deck vs. Curb Mounted skylights
Curb Mounted skylights
The curb, in the case of curb-mounted skylights, is a raised site-built frame to which skylights are attached to. The curb raises the skylight above the roof line.
Curb-mounted skylights require you to build a curb (typically a wood curb) and to attach it to the roof deck around the roof opening.
The skylight only includes a frame with the insulated glass panes and, in many cases, rubber gaskets and a flashing system.
You have to install the curb around the rough opening, and to water-proof it by using self-adhesive, mechanically fastened underlayment or other type of waterproofing system. The skylight is then mounted on the curb, and flashed.
The curb should be thoroughly wrapped with mechanically fastened or self-adhesive underlayment, before installing the flashing, to protect it from rainwater and elements.
A deck-mounted skylight is directly attached to the roof deck.
It comes with a built-in frame/curb, and you need to seal i, using waterproof materials (underlayments). A flashing kit is also used to cover the seam and the underlayment, to make the installation water-tight.
The flashing system varies with brands.
Curb-mounted vs. deck-mounted skylights
Deck-mounted skylights with their engineered curbs and their matching cladding and flashing kits are easier to install. You do not need to build and watertight the curb.
But they come in a limited number of standard sizes, and may not fit to existing roof holes.
Installing curb-mounted and deck-mounted skylights
Before even considering the type of skylight, you should assess your roof system and truss spacing.
Since you will have to build a light shaft, you should consider the possible need of reinforcement or modifications in the roof system, and to select the exact location for the skylight, by taking into account the room you want to light.
You must select the most advantageous spot between the ceiling joists and roof rafters; and to the effect, you need to consider electrical wiring, ducts or other obstructions…
Be also aware to the roof slope. Installing a skylight in a flat roof requires special care and especially designed skylights, to avoid water problems and to get adequate illumination.
A low-slope means less solar heat (and natural light) in winter, and more in summer, which is the opposite of the goals of any homeowner.
Metal flashing systems
Whatever the type of skylight - deck or curb-mounted - flashing and underlayment are critical for water-tightness and air sealing.
The metal flashing system offered by Velux is a reference for quality skylight flashing for both deck and curb-mounted skylights (its basics haven't changed much since the middle of the last century). Manufacturers like Wasco, Roto, or Andersen… do not use metal flashing systems.
It consists of a metal head flashing for the top of the skylight, sill flashing for the lower end of it and step flashing for the two sides. The flashing is supplemented by underlayment and cladding on the top, to seal the sash.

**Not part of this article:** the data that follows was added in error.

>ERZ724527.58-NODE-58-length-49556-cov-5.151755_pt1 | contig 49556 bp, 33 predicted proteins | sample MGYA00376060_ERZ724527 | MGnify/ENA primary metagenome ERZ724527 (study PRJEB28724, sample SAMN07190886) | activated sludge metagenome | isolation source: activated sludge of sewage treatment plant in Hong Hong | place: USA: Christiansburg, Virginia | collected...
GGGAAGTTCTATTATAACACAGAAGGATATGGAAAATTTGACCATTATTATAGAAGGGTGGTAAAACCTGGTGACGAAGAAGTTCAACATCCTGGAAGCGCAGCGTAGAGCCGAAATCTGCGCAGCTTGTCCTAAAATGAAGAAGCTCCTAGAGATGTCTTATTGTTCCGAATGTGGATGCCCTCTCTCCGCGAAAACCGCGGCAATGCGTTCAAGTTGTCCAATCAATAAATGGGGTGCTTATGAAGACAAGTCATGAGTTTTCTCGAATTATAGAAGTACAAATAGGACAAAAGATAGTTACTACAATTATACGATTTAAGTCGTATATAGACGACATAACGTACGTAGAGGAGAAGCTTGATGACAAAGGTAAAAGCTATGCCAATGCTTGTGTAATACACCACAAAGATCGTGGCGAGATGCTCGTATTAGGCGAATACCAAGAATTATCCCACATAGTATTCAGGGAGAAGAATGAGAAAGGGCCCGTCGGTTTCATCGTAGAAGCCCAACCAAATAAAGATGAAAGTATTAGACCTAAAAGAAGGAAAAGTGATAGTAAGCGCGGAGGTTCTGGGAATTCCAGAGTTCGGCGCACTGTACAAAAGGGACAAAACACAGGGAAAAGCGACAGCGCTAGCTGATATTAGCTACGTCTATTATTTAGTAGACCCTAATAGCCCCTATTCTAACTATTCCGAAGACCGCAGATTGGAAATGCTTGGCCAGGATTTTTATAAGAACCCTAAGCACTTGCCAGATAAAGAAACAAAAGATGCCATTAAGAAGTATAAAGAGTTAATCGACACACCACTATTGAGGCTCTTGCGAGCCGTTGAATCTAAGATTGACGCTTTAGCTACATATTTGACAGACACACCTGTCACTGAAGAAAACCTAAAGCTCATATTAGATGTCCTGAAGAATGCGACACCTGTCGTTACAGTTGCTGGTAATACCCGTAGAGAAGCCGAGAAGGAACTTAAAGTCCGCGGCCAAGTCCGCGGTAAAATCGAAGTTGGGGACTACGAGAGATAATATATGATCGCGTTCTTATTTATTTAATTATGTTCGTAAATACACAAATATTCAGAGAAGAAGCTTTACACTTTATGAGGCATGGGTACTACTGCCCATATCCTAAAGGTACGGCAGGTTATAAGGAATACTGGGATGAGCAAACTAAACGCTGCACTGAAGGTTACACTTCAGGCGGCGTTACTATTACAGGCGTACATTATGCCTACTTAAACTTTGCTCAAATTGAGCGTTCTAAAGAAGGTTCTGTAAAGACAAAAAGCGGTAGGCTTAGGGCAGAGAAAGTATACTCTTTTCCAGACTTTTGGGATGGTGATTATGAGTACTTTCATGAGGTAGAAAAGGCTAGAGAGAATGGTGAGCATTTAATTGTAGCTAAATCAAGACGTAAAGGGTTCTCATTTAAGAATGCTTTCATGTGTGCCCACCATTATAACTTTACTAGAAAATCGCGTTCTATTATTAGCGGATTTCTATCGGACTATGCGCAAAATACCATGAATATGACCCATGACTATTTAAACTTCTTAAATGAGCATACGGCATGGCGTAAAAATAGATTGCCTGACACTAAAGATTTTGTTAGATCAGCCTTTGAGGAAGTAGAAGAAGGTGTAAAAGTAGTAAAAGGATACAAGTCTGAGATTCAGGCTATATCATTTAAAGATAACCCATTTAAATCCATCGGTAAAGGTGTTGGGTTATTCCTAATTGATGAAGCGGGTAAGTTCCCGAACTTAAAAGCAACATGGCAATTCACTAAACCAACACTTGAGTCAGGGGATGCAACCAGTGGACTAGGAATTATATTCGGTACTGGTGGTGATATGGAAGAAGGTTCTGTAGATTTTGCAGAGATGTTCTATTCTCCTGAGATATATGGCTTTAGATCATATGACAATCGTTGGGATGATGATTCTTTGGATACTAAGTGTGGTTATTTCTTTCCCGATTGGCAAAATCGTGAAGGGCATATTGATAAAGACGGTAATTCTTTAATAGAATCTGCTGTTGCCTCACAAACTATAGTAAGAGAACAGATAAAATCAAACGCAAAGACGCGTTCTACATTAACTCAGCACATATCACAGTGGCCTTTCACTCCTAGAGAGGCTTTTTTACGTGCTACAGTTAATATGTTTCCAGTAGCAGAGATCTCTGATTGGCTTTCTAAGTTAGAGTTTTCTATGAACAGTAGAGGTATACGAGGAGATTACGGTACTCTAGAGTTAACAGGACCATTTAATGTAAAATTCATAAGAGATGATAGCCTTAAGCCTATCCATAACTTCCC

This design doesn't require mastic, caulks, cement or tar, though it does require a waterproof membrane (underlayment) - attached to the roof and flowing right up the side of the curb (of curb-mounted skylights), protected from the UV radiation by the flashing.
Mechanically fastened underlayments and self-adhesive underlayments should be properly installed around the skylights (or the site-build curb). They are crucial for water-tightness and also for air-tightness.
Though the basic design is the same, Velux has a wide variety of choices for different types of roof coverings (shingles, asphalt, Spanish tile…) and different skylights (curb-mounted, deck-mounted, sun tunnels...).
See here, for details on the Velux flashing systems: Skylight and flashing installation videos.
Flashing, Underlayments and insulation
Skylight flashing is critical for water-tightness. But the wrapping of the curb of the skylight (or the wrapping of the skylight in deck-mounted skylights) with underlayment is also critical for water protection and air sealing. And the same can be said of insulation.
Insulation is often forgotten or minimized in their importance. But it shouldn't.
Whatever the skylight - curb-mounted, deck-mounted or even solar tube skylighg - the rough opening should be carefully sealed and the light shaft properly and thoroughly insulated to high levels, to avoid energy loss in winter and unwanted heat gains during the summer (see image at left).
Consider very high levels of insulation all over the walls of the light shaft. That's important for energy-efficiency and to minimize thermal bridging (heat loss and unwanted heat gains through framing). There should be no gaps in the insulation layers covering the shaft; consider a continuous insulation layer all over its walls up to the curb/frame of the skylight.
Problems with skylights
Velux skylight glass options
Indoor and outdoor skylight covers
Leading skylight manufacturers and brands
Plastic aerogel acrylic skylights
Solar tubes vs. glass skylights
Skylights for cold and hot climates
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